The Incidental Economist has done some fantastic blogging explaining why the super committee should reject a proposal to raise the Medicare age from 65 to 67. The policy shifts costs to employers, beneficiaries, young people, and state governments, but most importantly the savings it generates are minuscule — $5.7 billion. Doesn’t sound all that small? Well, as Austin Frakt explains, “the Trustees of Medicare have estimated that the total spending by Medicare in that year will be $643.4 billion. Thus, the savings we might obtain by delaying eligibility until 67 is a mere 0.9% of total program spending”:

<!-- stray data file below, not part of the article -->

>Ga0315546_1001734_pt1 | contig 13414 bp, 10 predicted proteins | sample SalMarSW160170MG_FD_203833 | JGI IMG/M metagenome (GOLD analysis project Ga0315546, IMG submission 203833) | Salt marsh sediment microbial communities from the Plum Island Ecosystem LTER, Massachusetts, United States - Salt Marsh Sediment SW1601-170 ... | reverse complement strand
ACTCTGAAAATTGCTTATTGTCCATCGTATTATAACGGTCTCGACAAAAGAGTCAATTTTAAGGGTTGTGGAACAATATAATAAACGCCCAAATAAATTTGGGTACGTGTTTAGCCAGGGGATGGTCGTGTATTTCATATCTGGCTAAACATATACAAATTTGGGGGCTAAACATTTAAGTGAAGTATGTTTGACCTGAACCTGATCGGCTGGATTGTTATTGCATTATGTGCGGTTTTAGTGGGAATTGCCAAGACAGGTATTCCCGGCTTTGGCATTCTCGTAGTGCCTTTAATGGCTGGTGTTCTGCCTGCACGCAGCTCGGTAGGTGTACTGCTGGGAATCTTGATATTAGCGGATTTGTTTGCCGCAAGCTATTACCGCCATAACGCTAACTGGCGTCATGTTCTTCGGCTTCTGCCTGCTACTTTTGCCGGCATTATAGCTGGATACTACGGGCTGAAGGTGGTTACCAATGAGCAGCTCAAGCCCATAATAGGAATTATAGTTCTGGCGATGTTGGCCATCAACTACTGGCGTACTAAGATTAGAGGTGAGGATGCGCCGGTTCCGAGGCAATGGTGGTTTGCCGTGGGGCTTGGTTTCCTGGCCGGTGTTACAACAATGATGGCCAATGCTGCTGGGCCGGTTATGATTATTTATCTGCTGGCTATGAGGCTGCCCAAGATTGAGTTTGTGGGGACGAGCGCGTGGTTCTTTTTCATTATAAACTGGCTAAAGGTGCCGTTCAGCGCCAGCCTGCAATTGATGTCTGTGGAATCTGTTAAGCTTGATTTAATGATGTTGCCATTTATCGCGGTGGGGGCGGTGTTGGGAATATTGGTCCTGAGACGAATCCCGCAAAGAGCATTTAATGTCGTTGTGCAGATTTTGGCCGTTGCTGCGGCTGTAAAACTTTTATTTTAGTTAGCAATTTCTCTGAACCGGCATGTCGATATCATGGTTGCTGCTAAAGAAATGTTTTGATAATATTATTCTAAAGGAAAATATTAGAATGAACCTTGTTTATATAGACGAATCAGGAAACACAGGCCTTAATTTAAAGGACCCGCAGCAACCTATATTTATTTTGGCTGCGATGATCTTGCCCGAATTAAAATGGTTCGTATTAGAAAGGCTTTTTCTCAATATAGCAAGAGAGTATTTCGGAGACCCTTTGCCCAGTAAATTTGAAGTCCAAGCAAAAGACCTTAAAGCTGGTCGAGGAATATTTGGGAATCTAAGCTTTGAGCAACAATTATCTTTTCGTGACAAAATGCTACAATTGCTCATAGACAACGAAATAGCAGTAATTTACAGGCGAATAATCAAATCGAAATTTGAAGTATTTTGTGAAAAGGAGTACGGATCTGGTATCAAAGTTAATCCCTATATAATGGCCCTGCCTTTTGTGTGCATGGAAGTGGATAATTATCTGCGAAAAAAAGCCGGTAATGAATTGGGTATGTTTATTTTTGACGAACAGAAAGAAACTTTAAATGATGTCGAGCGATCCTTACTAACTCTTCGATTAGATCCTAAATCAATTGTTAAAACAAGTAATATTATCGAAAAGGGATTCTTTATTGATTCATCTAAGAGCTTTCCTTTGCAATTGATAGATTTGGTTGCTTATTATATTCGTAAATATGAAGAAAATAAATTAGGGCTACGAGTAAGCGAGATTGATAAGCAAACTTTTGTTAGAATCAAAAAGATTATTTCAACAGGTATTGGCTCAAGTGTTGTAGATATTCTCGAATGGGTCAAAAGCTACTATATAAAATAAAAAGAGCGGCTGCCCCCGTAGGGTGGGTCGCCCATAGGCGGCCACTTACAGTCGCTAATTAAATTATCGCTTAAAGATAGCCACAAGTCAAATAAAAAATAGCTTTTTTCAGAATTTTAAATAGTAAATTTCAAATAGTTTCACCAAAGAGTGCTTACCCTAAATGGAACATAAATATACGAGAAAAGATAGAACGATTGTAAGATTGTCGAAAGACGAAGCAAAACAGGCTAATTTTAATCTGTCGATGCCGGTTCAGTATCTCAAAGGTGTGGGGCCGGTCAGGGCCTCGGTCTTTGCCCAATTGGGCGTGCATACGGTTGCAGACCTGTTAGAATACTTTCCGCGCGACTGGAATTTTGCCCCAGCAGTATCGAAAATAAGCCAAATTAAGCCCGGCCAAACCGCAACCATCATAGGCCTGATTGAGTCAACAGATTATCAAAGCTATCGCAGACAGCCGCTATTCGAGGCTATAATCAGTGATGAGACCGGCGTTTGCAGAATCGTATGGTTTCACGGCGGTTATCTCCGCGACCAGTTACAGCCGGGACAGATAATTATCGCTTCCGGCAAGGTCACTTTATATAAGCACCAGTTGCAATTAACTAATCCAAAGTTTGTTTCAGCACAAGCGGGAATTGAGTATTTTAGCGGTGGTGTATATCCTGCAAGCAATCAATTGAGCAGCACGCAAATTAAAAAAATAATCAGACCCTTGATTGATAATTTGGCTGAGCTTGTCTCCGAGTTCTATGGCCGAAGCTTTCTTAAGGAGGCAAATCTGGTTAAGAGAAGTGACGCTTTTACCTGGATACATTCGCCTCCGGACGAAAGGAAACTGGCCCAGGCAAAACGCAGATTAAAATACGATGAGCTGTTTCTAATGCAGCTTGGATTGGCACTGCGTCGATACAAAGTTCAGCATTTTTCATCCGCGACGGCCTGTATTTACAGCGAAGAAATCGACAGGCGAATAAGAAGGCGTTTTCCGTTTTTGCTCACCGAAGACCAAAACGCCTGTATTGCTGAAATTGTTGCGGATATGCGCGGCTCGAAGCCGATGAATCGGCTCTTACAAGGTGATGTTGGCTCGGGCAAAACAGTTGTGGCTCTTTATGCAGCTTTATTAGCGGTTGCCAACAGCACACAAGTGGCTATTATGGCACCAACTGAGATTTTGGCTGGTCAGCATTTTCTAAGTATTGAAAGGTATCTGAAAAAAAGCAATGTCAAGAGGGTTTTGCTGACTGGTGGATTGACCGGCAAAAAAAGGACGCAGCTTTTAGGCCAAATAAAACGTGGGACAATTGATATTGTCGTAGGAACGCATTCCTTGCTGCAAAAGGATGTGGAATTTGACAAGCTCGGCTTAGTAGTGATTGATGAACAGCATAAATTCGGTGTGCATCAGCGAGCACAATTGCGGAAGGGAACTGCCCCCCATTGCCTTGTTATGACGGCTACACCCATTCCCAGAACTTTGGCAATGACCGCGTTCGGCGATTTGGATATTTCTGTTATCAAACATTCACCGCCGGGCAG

The point is that we can probably get much better savings — and actually reduce the rate of growth in health care — if we really step up the system modernization provisions in the health law.